This is a cautionary tale of fear and trust and pride. Filled with actual events where people DIED.
Kidding, no one died.
On a more related note, popularity. Aside from wanting to achieve good grades in school (unless you don’t), there’s another thing that some people crave above anything else, and act as if they need it to survive: Supreme Popularity.
Being popular means you’re on top of the food chain, you’re above it all. And everyone wants that power which is so constantly broadcast in movies like Mean Girls or Easy A.
But why do we need it? It’s an irrational concept. But as humans, we seem to crave that sort of irrational power, even if it’s on a small level. What I can never understand is why some people would give up everything to be on top- it’s not any more different than being on the bottom. It’s probably worse; there’s so much more drama and so much more things to deal with. And more than anything to get on top you often have to change yourself completely. In some instances, and this is a common trope of American High School movies, people who strive to ascend the popularity latter aren’t able to be themselves- they have to be different to satisfy the people around them.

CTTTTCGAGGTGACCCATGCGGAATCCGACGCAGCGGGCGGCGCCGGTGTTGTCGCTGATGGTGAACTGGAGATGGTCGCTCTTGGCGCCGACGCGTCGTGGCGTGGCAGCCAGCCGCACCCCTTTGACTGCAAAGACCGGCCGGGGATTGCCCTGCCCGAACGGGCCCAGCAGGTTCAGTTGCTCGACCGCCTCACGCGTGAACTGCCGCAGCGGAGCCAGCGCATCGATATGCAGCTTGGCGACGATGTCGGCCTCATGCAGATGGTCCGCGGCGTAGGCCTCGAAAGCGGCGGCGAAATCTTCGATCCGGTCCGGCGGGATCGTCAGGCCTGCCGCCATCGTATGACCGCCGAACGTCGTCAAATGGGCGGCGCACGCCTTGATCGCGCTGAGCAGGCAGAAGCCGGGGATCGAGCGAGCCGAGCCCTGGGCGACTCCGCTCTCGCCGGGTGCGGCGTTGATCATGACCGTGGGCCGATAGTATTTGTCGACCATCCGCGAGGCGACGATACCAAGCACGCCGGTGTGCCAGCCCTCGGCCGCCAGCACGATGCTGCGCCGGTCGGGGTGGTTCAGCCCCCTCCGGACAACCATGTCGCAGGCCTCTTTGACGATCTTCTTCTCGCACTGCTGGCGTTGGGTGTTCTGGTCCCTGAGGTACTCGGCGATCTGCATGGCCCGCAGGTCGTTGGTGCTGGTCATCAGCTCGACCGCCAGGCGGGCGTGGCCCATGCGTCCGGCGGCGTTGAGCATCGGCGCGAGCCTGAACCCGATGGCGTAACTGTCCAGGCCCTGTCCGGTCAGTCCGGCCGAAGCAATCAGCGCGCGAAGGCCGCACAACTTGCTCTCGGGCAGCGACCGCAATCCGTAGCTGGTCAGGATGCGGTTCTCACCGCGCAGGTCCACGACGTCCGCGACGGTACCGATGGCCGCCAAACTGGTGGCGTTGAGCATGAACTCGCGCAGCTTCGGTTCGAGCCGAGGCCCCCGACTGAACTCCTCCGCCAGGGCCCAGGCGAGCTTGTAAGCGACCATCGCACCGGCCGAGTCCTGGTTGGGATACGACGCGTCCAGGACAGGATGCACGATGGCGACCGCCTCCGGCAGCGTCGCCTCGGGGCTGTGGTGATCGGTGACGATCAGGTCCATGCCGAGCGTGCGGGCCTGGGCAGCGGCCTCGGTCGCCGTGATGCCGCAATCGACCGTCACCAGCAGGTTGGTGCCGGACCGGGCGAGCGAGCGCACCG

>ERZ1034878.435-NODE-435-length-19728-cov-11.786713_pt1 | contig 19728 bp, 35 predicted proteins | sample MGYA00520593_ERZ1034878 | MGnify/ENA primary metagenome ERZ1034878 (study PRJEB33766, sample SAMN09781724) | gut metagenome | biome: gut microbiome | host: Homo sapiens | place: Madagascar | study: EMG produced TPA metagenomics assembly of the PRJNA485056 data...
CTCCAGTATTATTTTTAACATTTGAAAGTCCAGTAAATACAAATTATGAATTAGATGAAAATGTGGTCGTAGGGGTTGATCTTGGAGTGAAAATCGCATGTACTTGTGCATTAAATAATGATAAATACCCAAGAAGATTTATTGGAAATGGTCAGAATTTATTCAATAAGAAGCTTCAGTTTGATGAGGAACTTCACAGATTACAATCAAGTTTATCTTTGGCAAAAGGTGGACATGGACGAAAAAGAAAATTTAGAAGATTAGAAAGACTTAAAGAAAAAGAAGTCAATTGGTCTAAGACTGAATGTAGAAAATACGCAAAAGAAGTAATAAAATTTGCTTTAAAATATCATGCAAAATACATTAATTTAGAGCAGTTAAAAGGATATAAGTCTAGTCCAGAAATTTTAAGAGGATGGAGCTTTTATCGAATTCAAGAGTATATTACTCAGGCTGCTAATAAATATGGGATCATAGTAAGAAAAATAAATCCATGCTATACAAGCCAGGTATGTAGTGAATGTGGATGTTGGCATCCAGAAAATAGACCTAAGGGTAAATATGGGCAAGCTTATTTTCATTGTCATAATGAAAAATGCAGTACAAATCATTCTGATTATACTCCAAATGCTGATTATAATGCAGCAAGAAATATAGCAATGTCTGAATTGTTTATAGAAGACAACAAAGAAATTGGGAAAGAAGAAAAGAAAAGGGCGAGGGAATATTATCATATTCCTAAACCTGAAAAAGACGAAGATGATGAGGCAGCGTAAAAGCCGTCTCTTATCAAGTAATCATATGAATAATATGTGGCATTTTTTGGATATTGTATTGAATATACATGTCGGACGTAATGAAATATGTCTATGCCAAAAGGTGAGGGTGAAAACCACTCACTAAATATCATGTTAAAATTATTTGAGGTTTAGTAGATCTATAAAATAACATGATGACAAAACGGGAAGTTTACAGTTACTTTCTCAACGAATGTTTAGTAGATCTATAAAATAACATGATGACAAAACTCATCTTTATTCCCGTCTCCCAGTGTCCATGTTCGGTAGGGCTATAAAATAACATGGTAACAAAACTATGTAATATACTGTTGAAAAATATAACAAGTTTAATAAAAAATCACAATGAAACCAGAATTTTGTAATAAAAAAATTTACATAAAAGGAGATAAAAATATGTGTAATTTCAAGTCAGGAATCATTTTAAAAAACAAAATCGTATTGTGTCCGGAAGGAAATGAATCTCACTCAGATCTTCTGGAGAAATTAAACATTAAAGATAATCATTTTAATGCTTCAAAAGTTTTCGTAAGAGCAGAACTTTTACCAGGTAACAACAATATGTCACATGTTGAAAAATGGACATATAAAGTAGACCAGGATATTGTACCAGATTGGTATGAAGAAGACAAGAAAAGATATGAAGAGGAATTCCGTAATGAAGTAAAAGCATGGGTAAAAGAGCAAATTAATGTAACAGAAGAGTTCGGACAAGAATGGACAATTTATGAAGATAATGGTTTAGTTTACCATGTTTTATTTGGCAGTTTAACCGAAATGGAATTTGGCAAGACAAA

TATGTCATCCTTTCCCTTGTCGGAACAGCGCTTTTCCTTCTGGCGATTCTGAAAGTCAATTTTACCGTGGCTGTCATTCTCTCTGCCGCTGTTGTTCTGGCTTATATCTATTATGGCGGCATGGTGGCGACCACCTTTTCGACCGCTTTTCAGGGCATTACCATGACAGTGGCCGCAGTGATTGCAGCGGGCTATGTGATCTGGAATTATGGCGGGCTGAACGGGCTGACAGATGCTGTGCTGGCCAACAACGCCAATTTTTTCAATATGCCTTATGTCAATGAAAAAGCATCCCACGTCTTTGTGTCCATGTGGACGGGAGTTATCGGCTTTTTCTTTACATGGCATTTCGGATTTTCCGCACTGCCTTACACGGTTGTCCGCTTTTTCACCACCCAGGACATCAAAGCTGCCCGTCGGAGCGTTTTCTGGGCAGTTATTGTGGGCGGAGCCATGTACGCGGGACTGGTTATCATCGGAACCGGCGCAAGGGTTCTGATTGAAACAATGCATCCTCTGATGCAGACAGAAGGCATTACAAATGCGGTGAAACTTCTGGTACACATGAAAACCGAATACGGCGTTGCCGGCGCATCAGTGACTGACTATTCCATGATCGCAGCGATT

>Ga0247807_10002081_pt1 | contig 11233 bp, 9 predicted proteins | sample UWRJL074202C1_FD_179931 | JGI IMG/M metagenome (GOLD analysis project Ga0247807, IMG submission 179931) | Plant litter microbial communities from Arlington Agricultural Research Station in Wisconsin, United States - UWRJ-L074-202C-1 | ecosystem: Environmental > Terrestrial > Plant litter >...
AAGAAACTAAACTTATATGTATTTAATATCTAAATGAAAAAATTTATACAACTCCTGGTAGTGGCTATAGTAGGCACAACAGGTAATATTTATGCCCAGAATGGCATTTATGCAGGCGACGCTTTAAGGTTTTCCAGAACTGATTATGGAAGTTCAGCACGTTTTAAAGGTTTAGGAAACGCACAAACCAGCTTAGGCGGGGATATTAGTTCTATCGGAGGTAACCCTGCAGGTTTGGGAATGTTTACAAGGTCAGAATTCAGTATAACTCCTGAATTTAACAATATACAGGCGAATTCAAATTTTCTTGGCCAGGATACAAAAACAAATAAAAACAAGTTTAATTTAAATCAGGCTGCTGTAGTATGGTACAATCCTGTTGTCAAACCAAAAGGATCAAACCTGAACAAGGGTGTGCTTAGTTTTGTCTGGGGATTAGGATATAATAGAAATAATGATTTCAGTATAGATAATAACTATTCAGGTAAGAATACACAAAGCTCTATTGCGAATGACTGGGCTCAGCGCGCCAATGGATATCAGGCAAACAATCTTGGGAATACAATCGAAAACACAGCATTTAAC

It isn’t always fun; once you’re popular the expectations can go from “Whatever you wear doesn’t matter” to “Make sure every piece of your clothing is expensive and designer”. It can change who you are as a person not only from the outside but from the inside as well. You can become different, once you are popular; you might stop craving real friendship- people start caring more power and for everyone else to fear or be in awe of them. The worst part, though, is that quite possibly previous friendships fall apart- people one called friends stop caring; unless you came from absolutely nothing, then maybe nothing doesn’t like you anymore either. Former friends start talking behind backs, no one likes you anymore; they might say they love you to your face but once you turn your back, the things they say about you won’t be things you would like to hear. This isn’t always the case, of course, but it can be.
So why do we need all this power? It’s useless, it doesn’t help you at all in the future and the only thing it does for you is that it adds more stress onto your and breaks friendships apart.
What I’m trying to say is that we should be content with our lives the way they are; we have friends, we have people around us who care for us. And it doesn’t matter if you’re on the bottom right now. It doesn’t matter if you’re not the most popular person in school. Because your popularity won’t matter in the future, your popularity won’t get you a job and it definitely won’t get you life-long friends.
Supreme popularity right now might seem like a big deal but trust me it isn’t. So, don’t try to go up, because it will do you nay good.
Writer: Aamna Bandookwala (opinion column)
Editor: Ziva Huang